Matus also said the floor should have some level of sound absorption. Laminate floor or vinyl flooring is better than a tile or stone floor, which will likely crack or shatter in time and can also make for a noisy space.
Consider adding rubber flooring, like the kind commonly seen in gyms. Most of it is very easy to install in peel-and-stick squares, he added. If tile can’t be removed from a room, Matus said rubber flooring laid over it can help to protect the tile and absorb sound, too.
When it comes to decorating the space, Matus said large mirrors are commonly found in plenty of home gyms.
“As clichÃ© as it sounds, you do see a lot of mirrors. They can help you check your form, but they also reflect light and make the room look larger,” he added.
The design pro also recommends taking ventilation into account. If possible, he recommends a reverse exhaust system to draw out stale air. One can be easily mounted, if one of the room’s walls is shared with an exterior wall. If a reverse exhaust system is not in the budget, use an appropriate sized fan to keep air moving.
“You really want to prevent that stale locker room smell,” he said.
When it comes to wall color, the design pro leans toward bolder pallets such as blue, orange and green. Avoid beige and earth tones, as they don’t stimulate activity.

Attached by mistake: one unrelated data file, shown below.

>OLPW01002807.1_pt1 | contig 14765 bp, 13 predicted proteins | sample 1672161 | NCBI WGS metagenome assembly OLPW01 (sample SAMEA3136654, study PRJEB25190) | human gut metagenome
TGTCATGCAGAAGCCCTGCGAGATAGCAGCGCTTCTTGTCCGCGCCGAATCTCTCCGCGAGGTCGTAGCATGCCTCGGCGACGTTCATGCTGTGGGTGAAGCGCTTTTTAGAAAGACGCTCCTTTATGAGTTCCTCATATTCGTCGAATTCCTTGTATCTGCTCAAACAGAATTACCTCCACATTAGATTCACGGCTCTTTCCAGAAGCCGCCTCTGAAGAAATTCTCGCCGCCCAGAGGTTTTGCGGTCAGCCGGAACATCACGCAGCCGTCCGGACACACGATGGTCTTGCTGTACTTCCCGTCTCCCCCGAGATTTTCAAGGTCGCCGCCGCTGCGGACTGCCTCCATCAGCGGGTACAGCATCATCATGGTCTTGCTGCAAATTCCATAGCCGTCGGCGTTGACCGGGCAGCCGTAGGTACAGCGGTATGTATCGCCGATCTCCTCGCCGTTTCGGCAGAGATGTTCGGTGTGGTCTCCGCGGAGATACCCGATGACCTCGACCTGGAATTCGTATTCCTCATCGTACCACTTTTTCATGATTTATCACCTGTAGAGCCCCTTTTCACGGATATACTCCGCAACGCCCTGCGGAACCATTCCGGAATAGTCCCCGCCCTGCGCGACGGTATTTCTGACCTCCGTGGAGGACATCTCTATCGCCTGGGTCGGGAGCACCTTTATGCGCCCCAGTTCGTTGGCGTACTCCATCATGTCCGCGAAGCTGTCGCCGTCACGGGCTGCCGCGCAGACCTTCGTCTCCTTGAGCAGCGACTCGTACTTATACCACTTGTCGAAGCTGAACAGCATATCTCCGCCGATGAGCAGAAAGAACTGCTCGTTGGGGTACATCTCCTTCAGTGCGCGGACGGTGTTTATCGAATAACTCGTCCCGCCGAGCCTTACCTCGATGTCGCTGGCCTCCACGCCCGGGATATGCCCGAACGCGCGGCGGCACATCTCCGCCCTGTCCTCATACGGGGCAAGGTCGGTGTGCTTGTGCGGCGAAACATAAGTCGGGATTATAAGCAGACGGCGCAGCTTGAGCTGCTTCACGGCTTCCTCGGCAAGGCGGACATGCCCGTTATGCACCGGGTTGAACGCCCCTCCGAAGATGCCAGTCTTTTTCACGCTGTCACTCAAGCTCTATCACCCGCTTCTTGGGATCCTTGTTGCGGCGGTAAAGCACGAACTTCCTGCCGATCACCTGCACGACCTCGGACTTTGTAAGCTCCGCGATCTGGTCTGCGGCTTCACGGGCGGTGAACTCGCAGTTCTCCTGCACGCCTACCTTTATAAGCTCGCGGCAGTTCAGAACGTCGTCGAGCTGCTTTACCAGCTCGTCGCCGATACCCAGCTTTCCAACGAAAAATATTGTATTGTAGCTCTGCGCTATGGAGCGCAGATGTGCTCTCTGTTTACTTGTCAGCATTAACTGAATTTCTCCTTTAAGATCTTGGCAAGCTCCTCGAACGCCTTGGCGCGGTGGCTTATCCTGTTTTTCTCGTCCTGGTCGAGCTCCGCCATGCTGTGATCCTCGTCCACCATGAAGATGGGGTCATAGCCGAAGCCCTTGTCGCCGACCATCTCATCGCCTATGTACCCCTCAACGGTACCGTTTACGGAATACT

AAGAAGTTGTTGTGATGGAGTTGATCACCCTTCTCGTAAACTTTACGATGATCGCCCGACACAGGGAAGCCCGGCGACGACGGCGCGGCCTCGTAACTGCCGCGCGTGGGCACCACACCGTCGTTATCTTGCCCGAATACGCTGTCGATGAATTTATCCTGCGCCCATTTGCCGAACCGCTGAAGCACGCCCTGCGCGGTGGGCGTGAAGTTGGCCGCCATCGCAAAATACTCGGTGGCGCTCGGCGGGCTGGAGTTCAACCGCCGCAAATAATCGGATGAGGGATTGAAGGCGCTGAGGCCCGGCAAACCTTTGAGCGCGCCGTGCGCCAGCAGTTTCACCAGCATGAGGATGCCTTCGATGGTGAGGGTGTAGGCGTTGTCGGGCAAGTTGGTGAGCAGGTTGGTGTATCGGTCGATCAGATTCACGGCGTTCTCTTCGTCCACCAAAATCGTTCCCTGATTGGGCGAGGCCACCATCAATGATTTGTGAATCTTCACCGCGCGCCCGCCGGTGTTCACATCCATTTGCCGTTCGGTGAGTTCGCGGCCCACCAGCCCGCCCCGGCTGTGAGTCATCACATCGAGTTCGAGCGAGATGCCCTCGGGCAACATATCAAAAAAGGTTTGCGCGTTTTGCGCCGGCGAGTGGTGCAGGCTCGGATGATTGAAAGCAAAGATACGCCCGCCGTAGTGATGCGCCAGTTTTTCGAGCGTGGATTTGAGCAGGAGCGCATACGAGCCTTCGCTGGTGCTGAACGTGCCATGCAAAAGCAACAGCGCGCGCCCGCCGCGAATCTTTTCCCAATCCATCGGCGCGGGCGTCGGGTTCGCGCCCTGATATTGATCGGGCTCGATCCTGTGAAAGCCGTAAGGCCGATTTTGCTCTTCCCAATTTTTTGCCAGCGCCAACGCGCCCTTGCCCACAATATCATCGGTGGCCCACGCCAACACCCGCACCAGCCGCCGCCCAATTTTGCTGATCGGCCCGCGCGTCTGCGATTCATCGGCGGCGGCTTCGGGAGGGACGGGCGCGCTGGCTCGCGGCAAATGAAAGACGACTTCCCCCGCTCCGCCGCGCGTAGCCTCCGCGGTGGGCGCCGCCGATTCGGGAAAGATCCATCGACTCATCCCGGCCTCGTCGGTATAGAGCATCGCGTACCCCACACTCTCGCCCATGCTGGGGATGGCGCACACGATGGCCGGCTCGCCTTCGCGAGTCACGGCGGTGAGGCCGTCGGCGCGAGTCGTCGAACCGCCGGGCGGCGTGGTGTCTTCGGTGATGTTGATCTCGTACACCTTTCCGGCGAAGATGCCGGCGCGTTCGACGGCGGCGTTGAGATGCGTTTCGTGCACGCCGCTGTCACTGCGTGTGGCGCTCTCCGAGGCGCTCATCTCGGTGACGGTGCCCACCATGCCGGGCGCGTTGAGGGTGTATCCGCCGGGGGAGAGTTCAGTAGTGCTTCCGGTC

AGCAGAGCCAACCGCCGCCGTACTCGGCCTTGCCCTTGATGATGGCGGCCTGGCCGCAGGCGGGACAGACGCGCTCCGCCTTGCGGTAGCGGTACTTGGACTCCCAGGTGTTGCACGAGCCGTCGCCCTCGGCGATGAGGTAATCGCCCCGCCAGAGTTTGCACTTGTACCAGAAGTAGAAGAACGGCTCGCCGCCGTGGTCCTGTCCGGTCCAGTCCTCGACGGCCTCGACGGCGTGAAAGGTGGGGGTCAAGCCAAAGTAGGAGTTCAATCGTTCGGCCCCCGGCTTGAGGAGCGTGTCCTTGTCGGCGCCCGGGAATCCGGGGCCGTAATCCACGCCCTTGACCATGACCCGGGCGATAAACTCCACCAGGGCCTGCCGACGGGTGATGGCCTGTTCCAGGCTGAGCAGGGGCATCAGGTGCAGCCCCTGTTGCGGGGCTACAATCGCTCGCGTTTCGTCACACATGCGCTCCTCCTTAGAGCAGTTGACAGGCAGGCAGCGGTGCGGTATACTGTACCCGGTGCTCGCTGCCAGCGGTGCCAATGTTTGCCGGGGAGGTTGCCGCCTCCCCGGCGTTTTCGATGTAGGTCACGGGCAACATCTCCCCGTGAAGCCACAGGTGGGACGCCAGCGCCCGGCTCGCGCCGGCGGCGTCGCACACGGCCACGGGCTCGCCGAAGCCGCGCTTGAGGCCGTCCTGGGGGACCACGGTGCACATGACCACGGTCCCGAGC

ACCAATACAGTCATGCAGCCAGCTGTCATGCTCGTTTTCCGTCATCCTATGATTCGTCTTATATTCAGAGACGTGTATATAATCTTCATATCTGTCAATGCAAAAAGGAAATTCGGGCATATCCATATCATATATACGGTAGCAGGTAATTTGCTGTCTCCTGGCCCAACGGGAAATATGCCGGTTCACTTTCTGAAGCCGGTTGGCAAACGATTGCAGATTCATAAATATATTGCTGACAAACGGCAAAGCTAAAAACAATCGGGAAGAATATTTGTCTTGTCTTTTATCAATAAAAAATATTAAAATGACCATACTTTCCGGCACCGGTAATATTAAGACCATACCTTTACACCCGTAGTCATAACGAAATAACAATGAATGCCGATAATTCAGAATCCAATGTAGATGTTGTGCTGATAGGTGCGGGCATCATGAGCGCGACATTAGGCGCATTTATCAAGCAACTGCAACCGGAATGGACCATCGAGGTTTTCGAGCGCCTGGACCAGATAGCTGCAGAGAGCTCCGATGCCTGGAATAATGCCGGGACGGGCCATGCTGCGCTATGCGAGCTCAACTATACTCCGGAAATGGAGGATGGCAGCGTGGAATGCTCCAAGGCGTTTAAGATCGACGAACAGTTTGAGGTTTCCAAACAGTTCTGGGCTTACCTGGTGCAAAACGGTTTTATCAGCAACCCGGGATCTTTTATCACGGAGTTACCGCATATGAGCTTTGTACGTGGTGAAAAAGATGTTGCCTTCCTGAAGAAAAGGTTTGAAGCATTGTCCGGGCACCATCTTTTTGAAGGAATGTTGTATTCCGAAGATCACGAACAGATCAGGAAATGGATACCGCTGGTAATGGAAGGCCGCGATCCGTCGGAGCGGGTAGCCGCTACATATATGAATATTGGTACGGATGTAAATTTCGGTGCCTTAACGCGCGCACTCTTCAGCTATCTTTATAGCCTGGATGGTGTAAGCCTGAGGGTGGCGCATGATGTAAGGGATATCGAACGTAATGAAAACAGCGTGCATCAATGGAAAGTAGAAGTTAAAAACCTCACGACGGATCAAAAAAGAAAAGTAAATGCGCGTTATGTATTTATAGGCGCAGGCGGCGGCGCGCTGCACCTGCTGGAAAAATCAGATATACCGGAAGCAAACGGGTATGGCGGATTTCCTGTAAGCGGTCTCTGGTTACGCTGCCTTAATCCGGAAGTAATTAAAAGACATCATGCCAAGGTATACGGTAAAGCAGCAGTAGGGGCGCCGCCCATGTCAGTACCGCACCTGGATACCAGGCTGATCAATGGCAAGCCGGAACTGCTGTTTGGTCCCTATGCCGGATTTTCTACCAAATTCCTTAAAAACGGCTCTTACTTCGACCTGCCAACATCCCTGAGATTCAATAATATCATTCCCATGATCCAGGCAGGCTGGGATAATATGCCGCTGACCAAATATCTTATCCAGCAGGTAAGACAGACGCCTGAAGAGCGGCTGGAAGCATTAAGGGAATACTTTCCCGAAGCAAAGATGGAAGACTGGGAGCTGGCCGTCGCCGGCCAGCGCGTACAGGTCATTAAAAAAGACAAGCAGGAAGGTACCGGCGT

“A brown or a beige will put you to sleep,” he said.
Breaking the rules
Tyler Jones, principal with Blue Heron, a valley custom homebuilder, doesn’t mind pushing design barriers when it comes to just about any space in his homes.
Jones’ homes often have larger gym spaces, a minimum of 15-by-15 feet, he says. While his team doesn’t order or recommend specific equipment for clients, it knows what types of equipment an owner has in mind and charts out the space’s electrical outlets and plumbing to accommodate.
Jones also likes to integrate the rest of the home’s style into the gym. In Blue Heron home gyms, you’ll often see running color themes or even wood paneling and stone that can be found in other rooms, too. “It’s all holistically designed where everything feels connected.”
And the home gym is never too separated from the outdoors in a Blue Heron home.
“For our designs, it’s a lot about how we integrate outdoor and indoor relationships. … We always want to make sure you have something amazing to look at — whether it’s an exterior space we created like a pool or a view of a golf course or the city,” he explained.
Jones said putting a gym on the first floor is sound advice, but he admits to breaking that rule from time to time.
“We can locate a gym anywhere. But having said that, we try to be cognizant of noise,” he added. If the space is on the second floor, special considerations for flooring and wall design are taken in order to minimize noise throughout the house.
“Usually we make decisions and prioritize the space based on how much time is spent in it by the client. … Some just want a gym for resale and they may not use it as much. So we’re not going to put it in the best piece of real estate in the house. But for others who spend a couple hours a day in it, we might put it in a prime location,” he said.